The Cuddesdon Bowl

Gallery 35,
Ancient Roman and Dark Age Europe,
first floor


Focus on the Object

This early seventh-century Anglo-Saxon bowl, probably made in Kent, was discovered in 1847 in Cuddesdon, Oxfordshire. It was found in the grave of an Anglo-Saxon of noble rank, during alterations to the Bishop of Oxford’s palace. The bowl subsequently went missing and was re-discovered in 1971 in a house in Leicestershire, where it was being used as flower vase.


The bowl’s dark blue colour was created by adding copper to the molten glass. Around the upper part of the bowl is a thin applied trail of glass, arranged in ten tight spirals. The lower part of the bowl is decorated with thirteen vertical loops. These trails were formed by applying molten glass to the outer surface.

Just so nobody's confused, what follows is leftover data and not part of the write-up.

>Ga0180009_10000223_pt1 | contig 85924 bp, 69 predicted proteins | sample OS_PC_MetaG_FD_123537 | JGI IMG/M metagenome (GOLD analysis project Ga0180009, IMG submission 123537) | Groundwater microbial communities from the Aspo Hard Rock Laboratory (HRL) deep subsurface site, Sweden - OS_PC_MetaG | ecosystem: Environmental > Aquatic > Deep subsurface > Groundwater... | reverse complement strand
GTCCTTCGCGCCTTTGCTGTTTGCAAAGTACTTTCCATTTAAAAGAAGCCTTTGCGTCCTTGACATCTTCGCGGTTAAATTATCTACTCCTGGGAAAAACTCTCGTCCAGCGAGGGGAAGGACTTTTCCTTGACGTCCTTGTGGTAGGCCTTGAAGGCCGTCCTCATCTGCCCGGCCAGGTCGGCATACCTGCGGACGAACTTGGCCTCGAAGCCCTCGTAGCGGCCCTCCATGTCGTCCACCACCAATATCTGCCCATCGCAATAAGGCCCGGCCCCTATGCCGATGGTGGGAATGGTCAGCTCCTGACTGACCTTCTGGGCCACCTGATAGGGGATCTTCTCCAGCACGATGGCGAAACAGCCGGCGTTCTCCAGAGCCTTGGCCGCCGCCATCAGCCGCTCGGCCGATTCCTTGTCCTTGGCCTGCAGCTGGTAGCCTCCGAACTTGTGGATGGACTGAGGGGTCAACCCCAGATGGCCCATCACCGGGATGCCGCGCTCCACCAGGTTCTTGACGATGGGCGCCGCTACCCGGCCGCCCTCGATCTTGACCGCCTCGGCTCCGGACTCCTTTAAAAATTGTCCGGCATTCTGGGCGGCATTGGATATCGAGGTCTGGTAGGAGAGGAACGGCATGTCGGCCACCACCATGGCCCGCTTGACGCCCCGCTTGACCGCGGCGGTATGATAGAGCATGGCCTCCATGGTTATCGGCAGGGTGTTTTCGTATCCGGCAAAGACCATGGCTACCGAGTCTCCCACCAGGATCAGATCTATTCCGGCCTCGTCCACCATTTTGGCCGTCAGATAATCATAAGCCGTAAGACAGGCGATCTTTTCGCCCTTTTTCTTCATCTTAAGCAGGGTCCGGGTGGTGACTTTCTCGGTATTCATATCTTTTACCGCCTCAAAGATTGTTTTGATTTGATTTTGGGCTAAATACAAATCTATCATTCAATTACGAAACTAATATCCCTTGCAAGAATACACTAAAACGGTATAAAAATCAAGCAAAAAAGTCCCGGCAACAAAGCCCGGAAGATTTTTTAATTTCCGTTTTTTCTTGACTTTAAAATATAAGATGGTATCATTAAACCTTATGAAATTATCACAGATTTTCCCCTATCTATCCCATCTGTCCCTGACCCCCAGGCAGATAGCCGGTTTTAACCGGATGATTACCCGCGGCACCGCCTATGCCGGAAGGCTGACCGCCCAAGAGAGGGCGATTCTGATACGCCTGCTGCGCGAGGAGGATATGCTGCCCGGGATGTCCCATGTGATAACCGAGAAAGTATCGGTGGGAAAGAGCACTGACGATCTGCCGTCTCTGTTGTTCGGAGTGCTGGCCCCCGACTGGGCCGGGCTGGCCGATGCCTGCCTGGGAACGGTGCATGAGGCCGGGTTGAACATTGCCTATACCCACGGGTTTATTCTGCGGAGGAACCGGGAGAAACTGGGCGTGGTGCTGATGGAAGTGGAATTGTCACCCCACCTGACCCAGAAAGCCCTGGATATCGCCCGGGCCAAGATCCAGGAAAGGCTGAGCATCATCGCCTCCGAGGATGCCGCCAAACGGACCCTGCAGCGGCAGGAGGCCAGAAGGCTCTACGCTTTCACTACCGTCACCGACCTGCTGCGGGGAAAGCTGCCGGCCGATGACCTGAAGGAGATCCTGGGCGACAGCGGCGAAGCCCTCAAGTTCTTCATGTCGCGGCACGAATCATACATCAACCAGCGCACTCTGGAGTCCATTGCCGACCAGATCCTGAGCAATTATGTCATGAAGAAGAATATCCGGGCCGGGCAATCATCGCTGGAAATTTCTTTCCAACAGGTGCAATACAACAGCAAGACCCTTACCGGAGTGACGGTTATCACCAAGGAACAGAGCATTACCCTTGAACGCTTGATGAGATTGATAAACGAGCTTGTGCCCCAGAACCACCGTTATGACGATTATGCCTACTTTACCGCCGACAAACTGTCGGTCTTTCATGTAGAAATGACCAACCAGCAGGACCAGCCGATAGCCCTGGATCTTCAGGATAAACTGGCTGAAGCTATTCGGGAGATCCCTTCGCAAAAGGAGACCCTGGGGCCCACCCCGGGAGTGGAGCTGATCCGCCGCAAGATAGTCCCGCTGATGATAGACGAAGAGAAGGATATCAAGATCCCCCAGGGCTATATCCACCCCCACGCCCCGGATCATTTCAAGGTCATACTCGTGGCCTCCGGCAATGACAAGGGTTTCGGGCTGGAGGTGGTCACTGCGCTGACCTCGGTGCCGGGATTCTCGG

This squat dark-blue jar or bowl was probably a drinking cup. The grave in which it was found contained another similar blue bowl, a bronze bucket and an inlaid bronze plaque. A great deal of our information about Anglo-Saxon England comes from artefacts found in graves. (Cremation was also practiced at this time, but graves containing cremated bone (in specially made urns) are usually less well provided with objects). These grave-goods were believed to accompany the dead into the afterlife. In Anglo-Saxon burials the body was normally clothed and provided with ornaments, weapons or vessels appropriate to its gender and status. Drinking vessels and miniature buckets held food and drink for the sustenance of the deceased. Such burials were a pagan practice and gradually died out once the Anglo-Saxons had been converted to Christianity.